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Tilapia Dissection and Guide
The Nile tilapia (Oreochromis niloticus) is an African cichlid native to Burkina Faso, Cameroon, Chad, Cote d’Ivoire, Egypt,
Gambia, Ghana, Guinea, Liberia, Mali, Niger, Nigeria, Senegal, Sierra Leone, Sudan, Togo and Uganda. Nile tilapia is an
important food fish that has been introduced to many different parts of the world by man and through aquaponics. It can today
be found on all continents except Antarctica. In several countries, Nile tilapia has become a problematic invasive species after
its introduction.
Nile tilapia inhabits a lot of different waters, from lakes and rivers to irrigation channels and sewage canals. It is considered a
freshwater species but will tolerate brackish conditions as well. In the wild, it is typically found in waters where the temperature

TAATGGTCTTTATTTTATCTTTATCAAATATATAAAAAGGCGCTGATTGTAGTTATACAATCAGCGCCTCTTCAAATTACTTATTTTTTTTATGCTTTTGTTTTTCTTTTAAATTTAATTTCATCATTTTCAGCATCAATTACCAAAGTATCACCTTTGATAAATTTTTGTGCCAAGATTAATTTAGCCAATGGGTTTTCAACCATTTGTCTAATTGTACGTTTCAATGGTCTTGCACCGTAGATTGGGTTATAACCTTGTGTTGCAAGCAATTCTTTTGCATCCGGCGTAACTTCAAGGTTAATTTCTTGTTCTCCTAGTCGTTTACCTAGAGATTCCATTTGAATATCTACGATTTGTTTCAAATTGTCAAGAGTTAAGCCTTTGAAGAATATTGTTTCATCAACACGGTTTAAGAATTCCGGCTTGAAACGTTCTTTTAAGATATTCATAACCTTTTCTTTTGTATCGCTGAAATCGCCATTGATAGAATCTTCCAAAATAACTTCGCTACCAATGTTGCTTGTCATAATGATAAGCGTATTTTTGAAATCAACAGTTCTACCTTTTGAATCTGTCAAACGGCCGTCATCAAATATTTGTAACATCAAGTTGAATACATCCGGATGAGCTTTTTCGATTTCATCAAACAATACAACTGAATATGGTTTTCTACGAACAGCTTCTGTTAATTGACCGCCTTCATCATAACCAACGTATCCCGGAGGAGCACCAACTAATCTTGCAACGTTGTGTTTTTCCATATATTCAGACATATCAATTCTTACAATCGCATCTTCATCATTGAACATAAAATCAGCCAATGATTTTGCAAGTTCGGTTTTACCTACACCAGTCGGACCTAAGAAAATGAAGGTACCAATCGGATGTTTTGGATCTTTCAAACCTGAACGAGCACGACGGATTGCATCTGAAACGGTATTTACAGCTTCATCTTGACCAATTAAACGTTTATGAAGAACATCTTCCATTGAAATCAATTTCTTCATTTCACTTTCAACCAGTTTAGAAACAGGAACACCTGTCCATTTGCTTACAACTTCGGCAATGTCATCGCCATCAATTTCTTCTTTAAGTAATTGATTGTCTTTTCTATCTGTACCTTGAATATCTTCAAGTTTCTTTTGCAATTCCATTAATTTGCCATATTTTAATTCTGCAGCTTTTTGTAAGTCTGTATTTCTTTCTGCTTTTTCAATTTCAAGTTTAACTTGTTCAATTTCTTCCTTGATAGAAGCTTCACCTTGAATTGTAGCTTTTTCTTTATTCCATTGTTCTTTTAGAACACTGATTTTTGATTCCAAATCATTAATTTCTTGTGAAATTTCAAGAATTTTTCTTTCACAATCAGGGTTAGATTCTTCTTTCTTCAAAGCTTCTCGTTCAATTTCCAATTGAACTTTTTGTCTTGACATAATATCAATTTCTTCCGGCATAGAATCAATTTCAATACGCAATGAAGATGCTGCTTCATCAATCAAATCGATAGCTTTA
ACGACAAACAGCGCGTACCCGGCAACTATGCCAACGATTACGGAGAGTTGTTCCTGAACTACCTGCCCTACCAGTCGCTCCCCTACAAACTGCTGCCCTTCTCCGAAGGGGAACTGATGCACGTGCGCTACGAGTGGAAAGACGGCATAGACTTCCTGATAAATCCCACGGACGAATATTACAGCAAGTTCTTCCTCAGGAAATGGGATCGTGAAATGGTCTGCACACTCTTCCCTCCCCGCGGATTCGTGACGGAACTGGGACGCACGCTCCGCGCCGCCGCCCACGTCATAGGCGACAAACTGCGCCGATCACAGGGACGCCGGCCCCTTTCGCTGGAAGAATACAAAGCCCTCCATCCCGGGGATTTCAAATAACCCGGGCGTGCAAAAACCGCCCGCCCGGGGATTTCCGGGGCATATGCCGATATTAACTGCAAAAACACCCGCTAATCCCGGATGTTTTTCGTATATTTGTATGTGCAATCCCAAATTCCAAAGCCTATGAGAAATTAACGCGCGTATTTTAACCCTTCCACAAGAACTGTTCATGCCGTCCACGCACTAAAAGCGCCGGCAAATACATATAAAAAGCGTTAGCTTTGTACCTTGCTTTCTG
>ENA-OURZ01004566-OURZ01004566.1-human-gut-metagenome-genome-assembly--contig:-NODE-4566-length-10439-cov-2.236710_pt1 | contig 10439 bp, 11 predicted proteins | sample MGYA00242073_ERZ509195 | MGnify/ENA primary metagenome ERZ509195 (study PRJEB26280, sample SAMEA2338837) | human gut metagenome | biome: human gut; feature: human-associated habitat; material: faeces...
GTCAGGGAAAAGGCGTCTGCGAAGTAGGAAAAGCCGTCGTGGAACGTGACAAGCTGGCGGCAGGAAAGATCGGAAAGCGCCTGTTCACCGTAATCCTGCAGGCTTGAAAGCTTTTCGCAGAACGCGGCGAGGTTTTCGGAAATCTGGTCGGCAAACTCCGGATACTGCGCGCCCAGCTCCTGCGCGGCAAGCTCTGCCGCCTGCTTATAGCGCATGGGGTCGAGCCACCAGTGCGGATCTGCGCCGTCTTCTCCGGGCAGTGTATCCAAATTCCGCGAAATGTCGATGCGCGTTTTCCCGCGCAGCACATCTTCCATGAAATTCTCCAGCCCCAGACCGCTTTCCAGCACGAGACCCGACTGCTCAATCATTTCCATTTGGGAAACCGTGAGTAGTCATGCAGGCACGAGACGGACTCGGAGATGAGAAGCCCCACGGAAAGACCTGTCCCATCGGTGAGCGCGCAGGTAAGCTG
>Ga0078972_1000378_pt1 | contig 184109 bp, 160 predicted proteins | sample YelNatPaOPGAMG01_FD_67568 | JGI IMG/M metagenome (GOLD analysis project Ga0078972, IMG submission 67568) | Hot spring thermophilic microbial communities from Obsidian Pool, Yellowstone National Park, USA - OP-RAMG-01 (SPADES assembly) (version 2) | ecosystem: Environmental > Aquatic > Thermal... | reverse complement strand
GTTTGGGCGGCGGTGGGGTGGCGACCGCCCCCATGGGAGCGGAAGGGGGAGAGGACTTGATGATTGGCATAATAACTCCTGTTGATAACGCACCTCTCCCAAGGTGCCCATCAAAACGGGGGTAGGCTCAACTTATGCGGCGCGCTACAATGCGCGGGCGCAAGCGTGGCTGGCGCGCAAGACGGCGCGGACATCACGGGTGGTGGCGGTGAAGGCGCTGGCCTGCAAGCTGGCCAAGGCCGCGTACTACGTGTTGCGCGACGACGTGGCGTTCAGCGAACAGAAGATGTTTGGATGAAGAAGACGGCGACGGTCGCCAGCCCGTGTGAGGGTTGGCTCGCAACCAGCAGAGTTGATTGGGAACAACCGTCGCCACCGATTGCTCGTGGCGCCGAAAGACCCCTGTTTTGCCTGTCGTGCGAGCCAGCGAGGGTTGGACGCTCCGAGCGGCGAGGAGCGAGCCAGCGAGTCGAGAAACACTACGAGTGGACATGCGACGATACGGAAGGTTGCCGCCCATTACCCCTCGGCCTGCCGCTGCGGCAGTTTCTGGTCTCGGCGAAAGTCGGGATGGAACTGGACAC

stays in the 13.5-33 °C (56-91 °F) range. The extended temperature range for this species is however 8-42 °C (47-108 °F). Nile
tilapia is principally a day active fish that feeds chiefly on phytoplankton and benthic algae. It can also eat plants and have been
introduced to ponds to reduce the amount of aquatic weed.
Just like many other African cichlids, the Nile tilapia is a mouthbrooding species where the female fish will keep egg, larvae and
fry protected inside her mouth until the fry is large enough to be released.
Lab Questions #1:
Tilapia belong to what class of bony fish?
Are Tilapia ray-finned or lobe-finned fish? Explain.
Name the fins found on the Tilapia. What function(s) do the fins serve?
Give the function for the swim bladder.